Complete Home Buying Guide From Inception to Closing Part 2

So, are you ready to buy a house? In Part 1, I briefly went over the steps of what happens once you’re ready to buy and I’ll expand more on it on this article.

The Action Stage
  • Talk to a loan officer to get pre-approved for a loan
  • Talk to me to start shopping for a home
  • Go through a cycle of seeing a house, making an offer, and getting outbid in this market
  • Your offer gets accepted!
  • You deposit the earnest money
  • The loan company asks you to send documents
  • We do a home inspection
  • We get the inspection report back and determine if we need to request the seller to make repairs
  • The loan company orders an appraisal
  • The loan company asks you to send more documents
  • We do a final walkthrough to check the condition of the house, if repairs are done, etc.
  • Send over the down payment and closing costs.
  • Sign A LOT of paperwork
  • We meet at your new home and I hand you the keys to your new house!

Get pre-approved for a loan.

Hopefully, you already talked to a loan officer about getting pre-qualified and you like them enough to keep working with them. Your loan officer will give you a list of documents that they need to approve your loan application but they usually want 2-3 months of these documents:

  • Proof of income: W-2, 1099, tax returns, profit and loss statements
  • Proof of asset: bank, investment, and retirement statement
  • List of debts: credit cards, student loans, car loans, etc. and your monthly payments on them
  • Misc: rent payments, child support, alimony, bankruptcy, gift letters

This looks like an intrusive list but it’s necessary for them to determine how much money they can lend you. Your income and debt payments are translated into Debt to Income Ratio and a lower ratio makes you a better loan candidate. Depending on how long it takes to get your offer accepted on a home, your loan officer will need new documents to make sure your financial situation hasn’t drastically changed. You’ll never know what’s going to happen but this is not a good time to buy a new car or change your job!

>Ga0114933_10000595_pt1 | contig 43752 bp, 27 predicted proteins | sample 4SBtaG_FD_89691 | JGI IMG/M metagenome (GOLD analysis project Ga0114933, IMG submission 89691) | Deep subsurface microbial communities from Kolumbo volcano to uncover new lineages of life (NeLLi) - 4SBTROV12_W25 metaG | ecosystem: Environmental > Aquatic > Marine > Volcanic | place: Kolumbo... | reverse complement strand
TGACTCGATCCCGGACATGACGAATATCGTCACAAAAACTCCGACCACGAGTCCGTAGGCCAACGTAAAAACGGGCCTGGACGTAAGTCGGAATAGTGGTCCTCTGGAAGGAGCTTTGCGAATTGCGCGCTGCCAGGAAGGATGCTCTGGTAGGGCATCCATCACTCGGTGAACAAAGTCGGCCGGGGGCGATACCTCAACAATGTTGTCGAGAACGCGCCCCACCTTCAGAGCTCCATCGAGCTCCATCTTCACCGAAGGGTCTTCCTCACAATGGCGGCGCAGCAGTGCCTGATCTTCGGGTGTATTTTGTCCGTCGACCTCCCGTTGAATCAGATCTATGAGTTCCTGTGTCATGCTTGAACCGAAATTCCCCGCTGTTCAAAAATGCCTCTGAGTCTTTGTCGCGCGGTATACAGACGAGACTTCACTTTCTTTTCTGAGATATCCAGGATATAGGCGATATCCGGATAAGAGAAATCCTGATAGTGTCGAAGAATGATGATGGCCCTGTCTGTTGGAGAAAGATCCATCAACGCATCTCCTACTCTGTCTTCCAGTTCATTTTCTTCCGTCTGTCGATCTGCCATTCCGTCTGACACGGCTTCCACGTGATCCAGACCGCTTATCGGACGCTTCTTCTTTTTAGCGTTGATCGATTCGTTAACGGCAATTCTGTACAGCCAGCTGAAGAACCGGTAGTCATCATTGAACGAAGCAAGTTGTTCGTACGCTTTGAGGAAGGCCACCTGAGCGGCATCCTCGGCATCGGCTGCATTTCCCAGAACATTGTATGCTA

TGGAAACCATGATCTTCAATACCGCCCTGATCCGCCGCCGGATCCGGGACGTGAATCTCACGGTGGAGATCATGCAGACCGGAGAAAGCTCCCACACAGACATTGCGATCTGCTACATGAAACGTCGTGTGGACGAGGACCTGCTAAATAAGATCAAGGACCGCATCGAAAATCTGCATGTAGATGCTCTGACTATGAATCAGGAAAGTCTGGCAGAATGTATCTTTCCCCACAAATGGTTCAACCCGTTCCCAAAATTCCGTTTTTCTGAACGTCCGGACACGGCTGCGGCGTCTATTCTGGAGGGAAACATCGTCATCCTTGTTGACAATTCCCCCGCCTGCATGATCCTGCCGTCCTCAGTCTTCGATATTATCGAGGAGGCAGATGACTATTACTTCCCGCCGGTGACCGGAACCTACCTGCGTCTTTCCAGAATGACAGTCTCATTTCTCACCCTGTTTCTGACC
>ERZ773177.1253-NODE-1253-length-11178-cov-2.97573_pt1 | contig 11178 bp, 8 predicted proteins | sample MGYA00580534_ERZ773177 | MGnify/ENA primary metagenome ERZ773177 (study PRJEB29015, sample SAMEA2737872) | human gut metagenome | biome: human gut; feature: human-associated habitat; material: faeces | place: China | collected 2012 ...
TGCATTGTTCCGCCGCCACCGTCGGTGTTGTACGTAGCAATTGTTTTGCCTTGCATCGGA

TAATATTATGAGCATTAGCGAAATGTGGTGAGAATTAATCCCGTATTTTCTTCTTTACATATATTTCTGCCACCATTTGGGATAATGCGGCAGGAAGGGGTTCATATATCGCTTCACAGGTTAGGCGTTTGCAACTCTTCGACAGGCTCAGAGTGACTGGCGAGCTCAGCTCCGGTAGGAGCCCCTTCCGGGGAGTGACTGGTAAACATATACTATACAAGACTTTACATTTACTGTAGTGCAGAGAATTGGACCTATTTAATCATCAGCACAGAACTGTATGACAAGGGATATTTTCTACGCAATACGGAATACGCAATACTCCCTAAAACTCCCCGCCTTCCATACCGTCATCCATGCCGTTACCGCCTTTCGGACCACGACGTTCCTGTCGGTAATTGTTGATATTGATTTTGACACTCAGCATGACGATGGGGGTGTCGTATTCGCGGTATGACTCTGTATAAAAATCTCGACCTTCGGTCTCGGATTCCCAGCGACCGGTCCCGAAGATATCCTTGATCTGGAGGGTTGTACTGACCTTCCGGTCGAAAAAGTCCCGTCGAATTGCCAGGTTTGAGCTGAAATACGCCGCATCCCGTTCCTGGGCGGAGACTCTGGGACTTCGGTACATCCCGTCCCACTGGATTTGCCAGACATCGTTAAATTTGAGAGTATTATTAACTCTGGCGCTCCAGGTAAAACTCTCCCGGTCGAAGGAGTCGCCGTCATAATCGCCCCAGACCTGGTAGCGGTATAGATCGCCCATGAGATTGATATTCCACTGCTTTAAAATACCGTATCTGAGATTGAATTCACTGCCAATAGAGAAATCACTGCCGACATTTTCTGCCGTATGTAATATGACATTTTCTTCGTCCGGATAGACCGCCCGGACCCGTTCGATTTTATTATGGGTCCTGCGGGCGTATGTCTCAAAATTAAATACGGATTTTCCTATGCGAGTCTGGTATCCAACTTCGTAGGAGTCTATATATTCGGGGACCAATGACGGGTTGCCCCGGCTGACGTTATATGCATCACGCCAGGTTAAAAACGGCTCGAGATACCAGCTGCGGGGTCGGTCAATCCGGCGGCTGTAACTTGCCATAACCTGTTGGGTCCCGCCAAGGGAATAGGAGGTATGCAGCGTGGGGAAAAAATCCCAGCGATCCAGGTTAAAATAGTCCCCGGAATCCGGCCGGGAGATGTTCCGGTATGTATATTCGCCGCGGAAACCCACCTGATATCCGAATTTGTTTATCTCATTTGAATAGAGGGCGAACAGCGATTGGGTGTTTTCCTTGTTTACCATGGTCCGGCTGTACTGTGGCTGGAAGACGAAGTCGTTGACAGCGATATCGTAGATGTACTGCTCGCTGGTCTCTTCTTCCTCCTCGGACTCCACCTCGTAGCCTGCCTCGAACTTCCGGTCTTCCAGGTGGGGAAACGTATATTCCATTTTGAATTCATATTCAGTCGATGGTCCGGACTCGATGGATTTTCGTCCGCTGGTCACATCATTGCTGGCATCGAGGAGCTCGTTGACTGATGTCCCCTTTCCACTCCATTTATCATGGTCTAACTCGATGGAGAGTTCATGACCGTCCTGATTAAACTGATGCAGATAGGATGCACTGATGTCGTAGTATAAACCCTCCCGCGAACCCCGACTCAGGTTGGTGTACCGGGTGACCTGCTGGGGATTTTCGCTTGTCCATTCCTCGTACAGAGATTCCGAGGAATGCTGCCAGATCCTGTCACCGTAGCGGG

Let’s go shopping!

This is the easiest part of the process and one that most people are familiar with. We’ll go to open houses and schedule tours. We’ll reference your wants and needs list until we find you the perfect home.

Once we find a home you want to put an offer on, we’ll talk about strategies. We’ll discuss the price you want to offer, the earnest money, and the contingencies we want to include. The seller will either accept, reject, or counter our offer. If they counter our offer, we can choose to accept or reject their terms. Once an offer has been accepted by both you and the seller, we have mutual acceptance and we go into contract!

Being in contract

The purchase and sale agreement that we agreed on has a timeline that we need to follow. Not following the timeline means we broke the terms of the contract and put us into default which can entitle the seller to keep your earnest money. Typically, the Washington State contract states the following timeline: 

  • 2 days after mutual acceptance to deposit earnest money
  • 3 days after mutual acceptance to deposit earnest money
  • 10 days after mutual acceptance to perform an inspection
  • 5 days to review the property title and any HOA documents after receiving it
  • A specified closing date in the contract

There are a lot of moving parts and your calendar will look similar to below. Fortunately, it’s not your job to keep track of the timeline. My job (and the loan officer’s job) is to make sure everything is on track and the ship runs smoothly. 

calendar timeline of escrow process

On the back end, the loan officer will order an appraisal of the house. When they get that back, they can finish the underwriting process and complete your loan. About 5 days before we close, we’ll go back to the house and do a final walkthrough. This is to ensure that the property is in the condition that we agreed on and that includes the seller doing any requested repairs, leaving or taking items in the house, cleaning the house before they leave, etc. If the condition of the house is satisfactory, we can go ahead and record the house. This means you go in and sign a bunch of paperwork (for the last time!) and the title company updates the records with the county. You also wire the rest of the down payment money.

Once everything goes through (should take about 1-2 business days) the key will be handed to you and the house will officially be yours! Congratulations!

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